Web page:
Scientists at the University of Texas at Austin have developed a biosensor that costs as little as a dollar to help test for acute pancreatitis. The materials include a 12-cent LED light, aluminum foil, gelatin, milk protein, and a few other inexpensive items. Brian Zaccheo, a graduate research assistant at UT’s chemistry department, says that the development saves time, money, and lives by using this low-tech approach.
“The sensor itself is self-powered, which is to say, it doesn’t use a battery, it doesn’t need a light bulb, it doesn’t need to plug in,” Zaccheo said. “All you need to make it work is this small chip about the size of a half-dollar and an eyedropper and a timer. ”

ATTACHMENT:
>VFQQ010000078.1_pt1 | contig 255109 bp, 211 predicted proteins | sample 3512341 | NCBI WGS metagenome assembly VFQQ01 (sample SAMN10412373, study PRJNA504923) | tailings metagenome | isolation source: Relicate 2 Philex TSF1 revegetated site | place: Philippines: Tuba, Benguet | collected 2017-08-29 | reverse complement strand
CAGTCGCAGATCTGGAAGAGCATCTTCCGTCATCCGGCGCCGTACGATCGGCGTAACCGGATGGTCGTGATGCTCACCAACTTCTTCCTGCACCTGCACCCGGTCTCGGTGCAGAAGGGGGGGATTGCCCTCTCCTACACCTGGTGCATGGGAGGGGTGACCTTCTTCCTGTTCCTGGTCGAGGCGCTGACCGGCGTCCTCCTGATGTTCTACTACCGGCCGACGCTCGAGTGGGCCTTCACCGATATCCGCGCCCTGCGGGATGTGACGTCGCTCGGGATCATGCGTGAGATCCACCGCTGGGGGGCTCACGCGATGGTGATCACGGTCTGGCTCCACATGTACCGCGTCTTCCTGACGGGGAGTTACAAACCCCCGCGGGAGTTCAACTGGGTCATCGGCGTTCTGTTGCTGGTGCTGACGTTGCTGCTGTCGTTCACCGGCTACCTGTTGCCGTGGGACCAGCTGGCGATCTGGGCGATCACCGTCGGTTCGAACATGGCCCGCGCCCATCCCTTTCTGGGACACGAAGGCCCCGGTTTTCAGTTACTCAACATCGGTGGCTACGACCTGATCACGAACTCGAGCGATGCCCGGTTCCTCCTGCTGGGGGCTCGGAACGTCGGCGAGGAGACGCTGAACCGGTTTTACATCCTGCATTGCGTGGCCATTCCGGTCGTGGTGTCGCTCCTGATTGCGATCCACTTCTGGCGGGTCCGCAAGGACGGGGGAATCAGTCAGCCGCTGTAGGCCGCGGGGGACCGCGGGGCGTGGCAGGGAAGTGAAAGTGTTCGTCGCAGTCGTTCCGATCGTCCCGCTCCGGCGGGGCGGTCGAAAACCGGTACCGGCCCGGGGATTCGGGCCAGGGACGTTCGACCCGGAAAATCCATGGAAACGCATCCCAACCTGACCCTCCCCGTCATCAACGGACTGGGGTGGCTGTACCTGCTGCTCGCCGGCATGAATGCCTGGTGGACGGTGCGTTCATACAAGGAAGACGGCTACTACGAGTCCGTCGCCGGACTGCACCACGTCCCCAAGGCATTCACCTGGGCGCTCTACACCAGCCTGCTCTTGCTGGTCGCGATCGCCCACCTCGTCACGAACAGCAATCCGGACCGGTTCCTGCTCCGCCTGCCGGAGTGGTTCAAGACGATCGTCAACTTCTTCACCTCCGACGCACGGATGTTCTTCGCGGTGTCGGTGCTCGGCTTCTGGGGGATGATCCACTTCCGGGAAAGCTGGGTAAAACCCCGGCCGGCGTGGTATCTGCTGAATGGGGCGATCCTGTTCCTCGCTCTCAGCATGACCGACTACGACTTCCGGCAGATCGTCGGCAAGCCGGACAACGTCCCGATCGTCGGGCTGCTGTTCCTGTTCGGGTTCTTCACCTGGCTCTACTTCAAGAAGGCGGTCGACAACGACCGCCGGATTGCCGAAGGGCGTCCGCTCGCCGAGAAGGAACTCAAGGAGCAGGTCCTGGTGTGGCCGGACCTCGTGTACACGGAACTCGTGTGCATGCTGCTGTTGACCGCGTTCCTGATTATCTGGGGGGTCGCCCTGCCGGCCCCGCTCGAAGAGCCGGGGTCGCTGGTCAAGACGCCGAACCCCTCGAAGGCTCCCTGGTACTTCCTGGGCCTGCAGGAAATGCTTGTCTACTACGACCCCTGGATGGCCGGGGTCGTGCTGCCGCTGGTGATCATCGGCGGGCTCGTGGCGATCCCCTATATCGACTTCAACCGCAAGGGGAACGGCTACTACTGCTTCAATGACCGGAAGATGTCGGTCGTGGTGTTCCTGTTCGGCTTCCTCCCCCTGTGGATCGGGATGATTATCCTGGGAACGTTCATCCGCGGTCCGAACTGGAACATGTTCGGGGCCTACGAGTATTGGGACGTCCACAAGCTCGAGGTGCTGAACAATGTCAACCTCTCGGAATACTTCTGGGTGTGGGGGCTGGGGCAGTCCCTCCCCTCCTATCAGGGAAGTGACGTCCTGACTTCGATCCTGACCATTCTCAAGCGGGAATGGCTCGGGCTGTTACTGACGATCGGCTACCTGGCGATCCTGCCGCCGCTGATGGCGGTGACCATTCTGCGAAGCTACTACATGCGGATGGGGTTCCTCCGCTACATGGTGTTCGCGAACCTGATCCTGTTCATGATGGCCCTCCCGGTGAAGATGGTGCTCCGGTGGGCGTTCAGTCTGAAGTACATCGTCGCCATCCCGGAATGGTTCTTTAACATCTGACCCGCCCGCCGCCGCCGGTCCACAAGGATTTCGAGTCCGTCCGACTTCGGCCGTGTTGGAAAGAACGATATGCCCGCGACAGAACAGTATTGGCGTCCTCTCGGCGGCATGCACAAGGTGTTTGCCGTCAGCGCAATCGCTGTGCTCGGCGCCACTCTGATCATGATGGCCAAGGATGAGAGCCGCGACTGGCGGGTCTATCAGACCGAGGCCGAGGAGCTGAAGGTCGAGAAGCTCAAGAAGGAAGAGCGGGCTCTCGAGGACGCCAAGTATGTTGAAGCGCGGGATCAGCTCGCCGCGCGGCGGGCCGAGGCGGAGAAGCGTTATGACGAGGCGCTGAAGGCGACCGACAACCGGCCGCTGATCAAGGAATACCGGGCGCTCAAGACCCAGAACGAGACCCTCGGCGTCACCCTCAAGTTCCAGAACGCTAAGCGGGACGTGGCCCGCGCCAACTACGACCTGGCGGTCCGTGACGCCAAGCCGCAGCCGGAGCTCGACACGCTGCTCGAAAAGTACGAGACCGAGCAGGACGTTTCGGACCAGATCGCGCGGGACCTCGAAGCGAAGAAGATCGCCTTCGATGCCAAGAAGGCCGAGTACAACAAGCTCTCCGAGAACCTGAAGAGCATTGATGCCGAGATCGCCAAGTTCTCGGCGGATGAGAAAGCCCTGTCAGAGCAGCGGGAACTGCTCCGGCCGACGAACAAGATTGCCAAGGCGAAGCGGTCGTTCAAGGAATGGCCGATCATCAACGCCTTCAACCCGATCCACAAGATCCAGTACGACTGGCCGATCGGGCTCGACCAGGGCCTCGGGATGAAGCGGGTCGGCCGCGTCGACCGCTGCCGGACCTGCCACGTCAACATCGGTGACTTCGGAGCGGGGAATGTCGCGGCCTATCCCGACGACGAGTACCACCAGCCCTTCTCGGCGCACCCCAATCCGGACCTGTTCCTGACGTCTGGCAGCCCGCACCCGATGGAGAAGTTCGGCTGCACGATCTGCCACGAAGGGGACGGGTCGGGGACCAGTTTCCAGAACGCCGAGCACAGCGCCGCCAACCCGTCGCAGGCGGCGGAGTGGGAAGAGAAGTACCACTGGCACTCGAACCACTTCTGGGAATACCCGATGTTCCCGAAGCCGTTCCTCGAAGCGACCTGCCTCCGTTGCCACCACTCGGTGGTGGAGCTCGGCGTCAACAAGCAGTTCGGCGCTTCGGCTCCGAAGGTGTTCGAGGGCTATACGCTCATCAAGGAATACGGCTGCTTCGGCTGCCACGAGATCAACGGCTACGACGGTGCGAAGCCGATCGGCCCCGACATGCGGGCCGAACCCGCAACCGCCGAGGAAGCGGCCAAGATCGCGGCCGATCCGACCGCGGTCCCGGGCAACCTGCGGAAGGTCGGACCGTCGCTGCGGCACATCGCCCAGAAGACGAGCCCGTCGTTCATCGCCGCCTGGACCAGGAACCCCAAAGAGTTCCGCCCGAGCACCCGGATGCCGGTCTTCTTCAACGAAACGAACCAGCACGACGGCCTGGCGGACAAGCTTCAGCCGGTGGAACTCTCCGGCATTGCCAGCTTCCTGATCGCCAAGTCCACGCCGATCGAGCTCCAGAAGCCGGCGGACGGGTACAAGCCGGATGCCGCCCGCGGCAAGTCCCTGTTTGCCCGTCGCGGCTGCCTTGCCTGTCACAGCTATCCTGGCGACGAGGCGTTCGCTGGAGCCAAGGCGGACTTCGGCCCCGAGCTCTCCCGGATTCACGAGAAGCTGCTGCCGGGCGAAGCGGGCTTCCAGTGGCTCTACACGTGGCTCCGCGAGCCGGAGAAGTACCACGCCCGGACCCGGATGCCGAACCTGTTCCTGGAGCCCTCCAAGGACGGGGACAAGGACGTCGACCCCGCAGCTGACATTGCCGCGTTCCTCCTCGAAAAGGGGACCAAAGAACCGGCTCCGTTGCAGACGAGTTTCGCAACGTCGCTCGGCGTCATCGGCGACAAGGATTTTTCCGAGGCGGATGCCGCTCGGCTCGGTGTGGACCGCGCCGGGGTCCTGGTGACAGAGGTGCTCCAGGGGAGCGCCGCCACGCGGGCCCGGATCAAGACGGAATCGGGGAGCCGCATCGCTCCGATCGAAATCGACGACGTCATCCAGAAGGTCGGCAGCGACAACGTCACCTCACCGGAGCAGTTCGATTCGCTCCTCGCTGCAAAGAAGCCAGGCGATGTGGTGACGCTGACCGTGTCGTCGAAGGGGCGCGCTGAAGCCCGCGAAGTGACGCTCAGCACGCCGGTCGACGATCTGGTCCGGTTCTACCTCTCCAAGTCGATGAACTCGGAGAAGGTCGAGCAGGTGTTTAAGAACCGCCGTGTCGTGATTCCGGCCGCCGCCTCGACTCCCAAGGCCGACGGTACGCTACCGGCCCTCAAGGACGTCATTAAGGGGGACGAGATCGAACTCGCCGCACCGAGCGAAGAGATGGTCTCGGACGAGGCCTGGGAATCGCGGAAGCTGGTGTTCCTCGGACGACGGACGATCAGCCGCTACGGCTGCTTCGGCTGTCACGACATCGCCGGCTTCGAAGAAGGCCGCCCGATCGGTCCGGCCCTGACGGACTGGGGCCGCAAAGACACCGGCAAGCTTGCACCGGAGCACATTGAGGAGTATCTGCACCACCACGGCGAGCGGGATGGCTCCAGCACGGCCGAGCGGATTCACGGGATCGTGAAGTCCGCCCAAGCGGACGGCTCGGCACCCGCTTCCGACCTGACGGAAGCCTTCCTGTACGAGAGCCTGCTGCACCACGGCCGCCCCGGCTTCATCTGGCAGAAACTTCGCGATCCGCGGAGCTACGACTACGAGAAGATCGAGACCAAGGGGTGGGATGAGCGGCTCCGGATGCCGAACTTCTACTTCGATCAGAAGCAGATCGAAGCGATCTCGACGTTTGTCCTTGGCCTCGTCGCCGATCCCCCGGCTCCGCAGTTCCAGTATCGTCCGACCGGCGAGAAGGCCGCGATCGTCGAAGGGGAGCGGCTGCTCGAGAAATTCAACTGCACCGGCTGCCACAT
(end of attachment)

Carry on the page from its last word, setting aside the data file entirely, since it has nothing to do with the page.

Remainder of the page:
Acute pancreatitis is sudden inflammation of the pancreas, which can lead to severe stomach pain, nausea, fever, shock, and in some cases, death. The sensor relies on a simple two-step process to diagnose the disease rather than a sophisticated lab and chemicals large hospitals use.
The biosensor can be especially useful in developing countries where resources for more complex tests are scarce. It can also be useful in situations where batteries are scarce, such as natural disasters or in remote locations.